Today China still has over 60 million children living under extreme poverty in rural areas, largely excluded from government assistance. These left-behind children remain in rural regions of China have to take care of themselves in every aspect of life while their parents leave to work in urban areas.
In some cases, these children are taken care of by relatives, usually by grandparents who do not have much concern from the government either.
According to government statistics, as of 2017, there are approximately 69 million children left behind. Many of these children face developmental and emotional challenges as a result of the limited interaction with their biological parents. The lack of infrastructure and parental support have led to a host of additional challenges like basic education, physical well-being, and healthy social relationships.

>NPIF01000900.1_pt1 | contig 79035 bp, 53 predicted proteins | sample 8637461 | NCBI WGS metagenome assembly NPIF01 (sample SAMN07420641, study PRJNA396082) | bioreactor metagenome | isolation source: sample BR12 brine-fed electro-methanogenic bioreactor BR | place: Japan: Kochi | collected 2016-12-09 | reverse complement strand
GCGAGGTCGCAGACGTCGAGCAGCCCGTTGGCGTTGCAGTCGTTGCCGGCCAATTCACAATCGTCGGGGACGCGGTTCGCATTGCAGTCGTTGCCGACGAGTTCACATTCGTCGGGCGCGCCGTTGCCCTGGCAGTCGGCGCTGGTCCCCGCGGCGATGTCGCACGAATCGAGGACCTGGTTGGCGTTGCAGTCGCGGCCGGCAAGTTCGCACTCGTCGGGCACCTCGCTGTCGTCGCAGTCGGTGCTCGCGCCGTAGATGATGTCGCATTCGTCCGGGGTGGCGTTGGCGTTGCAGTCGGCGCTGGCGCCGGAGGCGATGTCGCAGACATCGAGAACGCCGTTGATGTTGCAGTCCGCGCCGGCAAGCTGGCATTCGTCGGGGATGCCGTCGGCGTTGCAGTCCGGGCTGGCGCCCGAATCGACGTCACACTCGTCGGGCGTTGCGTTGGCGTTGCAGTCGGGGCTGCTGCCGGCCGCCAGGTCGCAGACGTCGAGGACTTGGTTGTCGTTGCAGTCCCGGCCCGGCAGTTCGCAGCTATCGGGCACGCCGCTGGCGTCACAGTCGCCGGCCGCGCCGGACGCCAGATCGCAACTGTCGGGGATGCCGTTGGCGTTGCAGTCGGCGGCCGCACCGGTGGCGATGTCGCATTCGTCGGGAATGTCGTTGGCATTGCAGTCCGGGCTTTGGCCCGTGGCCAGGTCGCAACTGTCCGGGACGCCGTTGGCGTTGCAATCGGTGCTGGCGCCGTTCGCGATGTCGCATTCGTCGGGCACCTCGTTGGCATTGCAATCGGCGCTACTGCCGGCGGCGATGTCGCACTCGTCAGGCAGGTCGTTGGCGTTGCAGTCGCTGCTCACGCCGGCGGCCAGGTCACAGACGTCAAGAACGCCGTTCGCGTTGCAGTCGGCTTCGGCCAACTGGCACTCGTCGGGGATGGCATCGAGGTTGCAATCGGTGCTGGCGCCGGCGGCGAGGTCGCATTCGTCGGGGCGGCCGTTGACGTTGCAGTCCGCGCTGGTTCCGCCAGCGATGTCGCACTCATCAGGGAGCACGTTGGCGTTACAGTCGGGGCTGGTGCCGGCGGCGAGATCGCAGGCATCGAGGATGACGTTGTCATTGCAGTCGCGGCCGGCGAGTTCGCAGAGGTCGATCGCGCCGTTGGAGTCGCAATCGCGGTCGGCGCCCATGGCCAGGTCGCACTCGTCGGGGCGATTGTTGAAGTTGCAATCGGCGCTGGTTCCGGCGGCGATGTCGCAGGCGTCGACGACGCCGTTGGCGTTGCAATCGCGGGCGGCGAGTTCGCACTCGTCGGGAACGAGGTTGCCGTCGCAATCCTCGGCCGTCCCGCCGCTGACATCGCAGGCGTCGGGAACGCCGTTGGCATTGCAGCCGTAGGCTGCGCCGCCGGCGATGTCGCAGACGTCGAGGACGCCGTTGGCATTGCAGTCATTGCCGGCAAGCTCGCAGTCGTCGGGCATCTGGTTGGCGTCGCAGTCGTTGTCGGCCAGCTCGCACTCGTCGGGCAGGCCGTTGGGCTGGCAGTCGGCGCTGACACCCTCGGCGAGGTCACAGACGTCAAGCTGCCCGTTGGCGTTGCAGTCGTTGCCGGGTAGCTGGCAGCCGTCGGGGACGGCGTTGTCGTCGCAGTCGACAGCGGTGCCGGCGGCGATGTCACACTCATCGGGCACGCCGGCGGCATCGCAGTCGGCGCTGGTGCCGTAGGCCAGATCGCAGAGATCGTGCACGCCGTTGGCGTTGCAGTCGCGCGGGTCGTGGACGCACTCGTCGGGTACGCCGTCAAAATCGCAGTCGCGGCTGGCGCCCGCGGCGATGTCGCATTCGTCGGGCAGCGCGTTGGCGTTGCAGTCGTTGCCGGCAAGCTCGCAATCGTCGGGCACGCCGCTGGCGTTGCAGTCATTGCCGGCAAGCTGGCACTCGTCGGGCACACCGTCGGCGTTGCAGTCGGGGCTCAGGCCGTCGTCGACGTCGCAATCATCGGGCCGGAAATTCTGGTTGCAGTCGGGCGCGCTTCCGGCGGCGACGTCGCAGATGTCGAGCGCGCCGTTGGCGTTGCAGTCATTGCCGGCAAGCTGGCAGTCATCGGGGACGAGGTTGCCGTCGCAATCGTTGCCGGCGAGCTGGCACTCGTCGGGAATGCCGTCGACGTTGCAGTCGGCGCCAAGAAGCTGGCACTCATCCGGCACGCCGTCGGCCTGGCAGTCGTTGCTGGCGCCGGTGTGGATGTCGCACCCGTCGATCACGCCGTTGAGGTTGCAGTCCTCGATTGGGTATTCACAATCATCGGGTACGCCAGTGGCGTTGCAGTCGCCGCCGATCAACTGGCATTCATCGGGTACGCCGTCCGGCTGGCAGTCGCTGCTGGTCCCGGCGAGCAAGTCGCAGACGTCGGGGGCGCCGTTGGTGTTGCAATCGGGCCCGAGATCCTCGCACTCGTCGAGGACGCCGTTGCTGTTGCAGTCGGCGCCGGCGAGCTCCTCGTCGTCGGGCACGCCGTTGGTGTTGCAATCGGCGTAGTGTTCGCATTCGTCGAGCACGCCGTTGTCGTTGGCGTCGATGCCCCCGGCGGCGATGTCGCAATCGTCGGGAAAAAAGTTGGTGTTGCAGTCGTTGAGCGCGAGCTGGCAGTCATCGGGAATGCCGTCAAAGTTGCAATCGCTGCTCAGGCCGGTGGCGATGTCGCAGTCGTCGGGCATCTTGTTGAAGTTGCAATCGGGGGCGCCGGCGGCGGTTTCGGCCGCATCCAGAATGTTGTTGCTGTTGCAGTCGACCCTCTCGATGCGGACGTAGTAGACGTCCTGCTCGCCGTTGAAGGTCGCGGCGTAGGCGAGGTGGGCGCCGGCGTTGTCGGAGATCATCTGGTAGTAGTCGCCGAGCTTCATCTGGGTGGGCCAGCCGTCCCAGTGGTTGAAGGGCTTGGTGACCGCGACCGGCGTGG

Human rights groups have asserted that approximately 50% of the “left-behind” children in China go through melancholy and apprehension, in comparison to 30% of their urban peers. Likewise, they are more likely to suffer from mood swings and trauma. They typically have inferiority complexes, lower sense of worth and lesser self-confidence. Most of them lack a sense of security and are too afraid or anxious to interact with other people.
The suicide rate of Chinese rural children is among the highest in the world.
Edited by staff